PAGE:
Center of Excellence - the R&D in BPO (Part 2)
In my previous blog I introduced the idea of copying the approach used in the production environment - the Research and Development - to the BPO as an extended service environment.
Following the definition of an Organization for Economic Co-operation and Development, R&D means "creative work undertaken on a systematic basis in order to increase the stock of knowledge, including knowledge of man, culture and society, and the use of this stock of knowledge to devise new applications." This part of definition is applicable for both COE and R&D and is core to recognizing the department within the whole organization. The Hackett Group says that Centre of Excellence is the unit, which "enables the organization to consolidate expertise and employ standard approaches in dealing with such things as project management, pricing, cost analysis and value-based decision models" .
As you can see the objective of the effort taken by R&D and COE slightly differs, just like it differs between manufacturers and service providers but in both cases it focuses on increasing the level of knowledge used to develop a new product or service to fulfil customers' demands.
The research is done here in order to acquire knowledge of the observable facts or a defined pragmatic objective. However R&D covers also such activities as experimental research or experimental development where a physical object is being created in order to try out its properties or features and collect feedback. In case of services it is often impossible to conduct experiments on the living process, especially those recognized as core or critical for the client's business. Moreover the research often focuses deeply on culture and society, diving deeply into the legal and regulatory requirements (such as finance law, labour law, international accounting associations' rules etc).
Line of demarcation
I would really prefer to be able to draw a clear line distinguishing companies with R&D units from companies with COEs. As mentioned above, the easiest way would be to divide manufacturing companies (pharmaceutics, electronics, or beverages such as Nestle) with their own (or outsourced) Research & Development units, and service providers (consulting ones, like KPMG or outsourcing like Infosys BPO) where Centers of Excellence are more visible. Such a division however gets blurred in the case of companies which offer much more than mere physical products. A good example is the General Electric Company, which established the Controls & Power Electronics Center of Excellence. In this case COE focuses clearly on the technological development and innovation for their production devices. Thus it is closer to the R&D's rather than to COE's definition. A completely different approach is presented by BMW AG where COE is devoted to the customer satisfaction and branding with a program dedicated to car dealers and salesmen. It this case however we meet just the improvement and incentive program to enhance sales for fastidious customers of the luxurious goods.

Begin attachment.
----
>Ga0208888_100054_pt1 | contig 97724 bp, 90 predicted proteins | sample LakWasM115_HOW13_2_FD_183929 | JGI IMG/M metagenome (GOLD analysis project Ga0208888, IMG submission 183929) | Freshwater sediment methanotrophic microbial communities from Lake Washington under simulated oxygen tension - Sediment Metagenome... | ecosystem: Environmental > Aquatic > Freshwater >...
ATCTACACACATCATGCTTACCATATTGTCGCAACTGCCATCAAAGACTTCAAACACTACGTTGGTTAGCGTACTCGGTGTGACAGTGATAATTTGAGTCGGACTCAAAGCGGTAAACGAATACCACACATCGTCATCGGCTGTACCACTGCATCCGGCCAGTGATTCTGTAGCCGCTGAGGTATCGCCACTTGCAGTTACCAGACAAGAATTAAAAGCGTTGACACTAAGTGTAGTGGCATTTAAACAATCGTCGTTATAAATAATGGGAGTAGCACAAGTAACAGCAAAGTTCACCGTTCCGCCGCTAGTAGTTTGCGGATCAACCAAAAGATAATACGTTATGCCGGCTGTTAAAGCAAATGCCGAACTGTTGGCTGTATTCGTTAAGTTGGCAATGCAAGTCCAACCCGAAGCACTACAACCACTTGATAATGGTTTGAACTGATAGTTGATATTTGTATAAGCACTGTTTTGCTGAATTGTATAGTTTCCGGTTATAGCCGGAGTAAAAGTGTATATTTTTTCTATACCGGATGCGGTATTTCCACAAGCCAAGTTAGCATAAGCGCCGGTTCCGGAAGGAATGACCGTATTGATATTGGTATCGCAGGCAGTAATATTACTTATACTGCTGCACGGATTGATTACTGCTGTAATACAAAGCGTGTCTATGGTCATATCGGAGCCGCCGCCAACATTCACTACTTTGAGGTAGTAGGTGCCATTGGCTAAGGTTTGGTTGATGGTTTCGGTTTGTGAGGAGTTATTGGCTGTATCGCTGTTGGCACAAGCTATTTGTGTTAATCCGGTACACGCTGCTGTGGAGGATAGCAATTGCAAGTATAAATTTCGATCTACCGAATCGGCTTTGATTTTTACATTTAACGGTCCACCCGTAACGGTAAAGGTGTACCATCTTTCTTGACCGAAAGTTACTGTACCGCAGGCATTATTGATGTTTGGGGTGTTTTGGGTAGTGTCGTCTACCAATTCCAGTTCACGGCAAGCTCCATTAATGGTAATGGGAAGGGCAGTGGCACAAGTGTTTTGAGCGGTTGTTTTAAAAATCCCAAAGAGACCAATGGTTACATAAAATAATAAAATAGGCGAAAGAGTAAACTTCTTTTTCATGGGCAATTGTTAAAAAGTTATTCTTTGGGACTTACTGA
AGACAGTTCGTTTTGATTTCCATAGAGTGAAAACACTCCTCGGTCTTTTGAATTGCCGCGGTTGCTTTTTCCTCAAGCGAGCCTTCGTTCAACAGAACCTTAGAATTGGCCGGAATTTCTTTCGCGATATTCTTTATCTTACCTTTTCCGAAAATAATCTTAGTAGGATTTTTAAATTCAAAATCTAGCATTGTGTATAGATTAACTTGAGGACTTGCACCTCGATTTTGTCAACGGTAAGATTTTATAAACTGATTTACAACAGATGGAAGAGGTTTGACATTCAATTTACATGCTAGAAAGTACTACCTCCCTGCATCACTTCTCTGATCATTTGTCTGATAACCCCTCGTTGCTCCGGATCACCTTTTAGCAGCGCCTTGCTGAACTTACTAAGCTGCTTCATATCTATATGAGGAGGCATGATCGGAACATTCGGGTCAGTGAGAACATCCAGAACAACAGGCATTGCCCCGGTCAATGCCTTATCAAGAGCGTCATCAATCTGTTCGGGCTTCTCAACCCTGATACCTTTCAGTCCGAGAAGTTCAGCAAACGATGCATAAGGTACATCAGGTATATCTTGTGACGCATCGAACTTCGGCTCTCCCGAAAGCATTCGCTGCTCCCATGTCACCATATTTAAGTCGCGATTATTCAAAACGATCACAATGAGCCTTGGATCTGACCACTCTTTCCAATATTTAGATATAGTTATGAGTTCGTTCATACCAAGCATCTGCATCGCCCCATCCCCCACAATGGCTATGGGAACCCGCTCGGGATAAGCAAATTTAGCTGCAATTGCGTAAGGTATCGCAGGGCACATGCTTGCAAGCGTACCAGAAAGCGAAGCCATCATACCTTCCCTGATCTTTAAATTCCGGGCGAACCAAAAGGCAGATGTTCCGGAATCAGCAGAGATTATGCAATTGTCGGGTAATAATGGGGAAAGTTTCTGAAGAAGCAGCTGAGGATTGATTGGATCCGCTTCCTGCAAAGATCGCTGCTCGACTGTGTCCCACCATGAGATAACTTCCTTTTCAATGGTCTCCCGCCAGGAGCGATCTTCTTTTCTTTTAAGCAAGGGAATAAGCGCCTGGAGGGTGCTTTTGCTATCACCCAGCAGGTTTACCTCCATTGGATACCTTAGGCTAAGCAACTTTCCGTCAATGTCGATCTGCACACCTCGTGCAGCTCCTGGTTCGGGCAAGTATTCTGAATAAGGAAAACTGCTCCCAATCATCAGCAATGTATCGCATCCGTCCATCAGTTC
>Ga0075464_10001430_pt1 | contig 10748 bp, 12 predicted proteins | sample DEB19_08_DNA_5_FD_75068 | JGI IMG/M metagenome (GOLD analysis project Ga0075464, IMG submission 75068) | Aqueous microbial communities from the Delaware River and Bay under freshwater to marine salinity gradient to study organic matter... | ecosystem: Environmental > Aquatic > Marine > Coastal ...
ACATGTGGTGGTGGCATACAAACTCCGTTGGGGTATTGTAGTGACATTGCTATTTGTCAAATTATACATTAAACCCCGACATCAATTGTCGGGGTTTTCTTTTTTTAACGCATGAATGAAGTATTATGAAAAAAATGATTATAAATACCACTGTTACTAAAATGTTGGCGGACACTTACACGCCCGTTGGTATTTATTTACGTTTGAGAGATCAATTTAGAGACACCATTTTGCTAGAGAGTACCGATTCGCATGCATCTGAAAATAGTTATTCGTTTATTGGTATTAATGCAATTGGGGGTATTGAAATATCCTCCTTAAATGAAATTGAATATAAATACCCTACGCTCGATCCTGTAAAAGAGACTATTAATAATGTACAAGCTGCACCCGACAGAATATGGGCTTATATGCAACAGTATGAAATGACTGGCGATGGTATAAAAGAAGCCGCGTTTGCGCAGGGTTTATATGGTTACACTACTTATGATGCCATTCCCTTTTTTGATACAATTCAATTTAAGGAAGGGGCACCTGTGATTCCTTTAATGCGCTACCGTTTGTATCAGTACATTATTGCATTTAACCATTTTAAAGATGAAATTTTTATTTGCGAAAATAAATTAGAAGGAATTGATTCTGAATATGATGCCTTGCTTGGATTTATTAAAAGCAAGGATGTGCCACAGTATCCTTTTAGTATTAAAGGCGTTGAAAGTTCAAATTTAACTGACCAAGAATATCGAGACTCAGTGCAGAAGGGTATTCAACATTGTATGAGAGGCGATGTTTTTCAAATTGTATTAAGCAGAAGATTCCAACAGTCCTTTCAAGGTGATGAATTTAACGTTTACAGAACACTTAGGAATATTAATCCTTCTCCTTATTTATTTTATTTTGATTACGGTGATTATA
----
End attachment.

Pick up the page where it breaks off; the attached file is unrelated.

Perhaps we could also consider the division that is not based on the company category but on the place where the COE unit is situated within the organization. According to the Hackett "COE can either be complementary to or part of a Global Business Services organization" , thus as the contradiction R&D should be a standalone unit providing services to other units.
Even though we cannot clearly state which company should have R&D and which COE, there are substantial differences between Research & Development units and Centres of Excellence, which motivate different naming. Given all that, we can still say that R&D is a centre where excellence is delivered. And still we can say that the Centre of Excellence is dealing with research and development. Thus we can assume that COE evolved from R&D, but still R&D strives for excellence. And the importance and values generated by these units are unquestionable.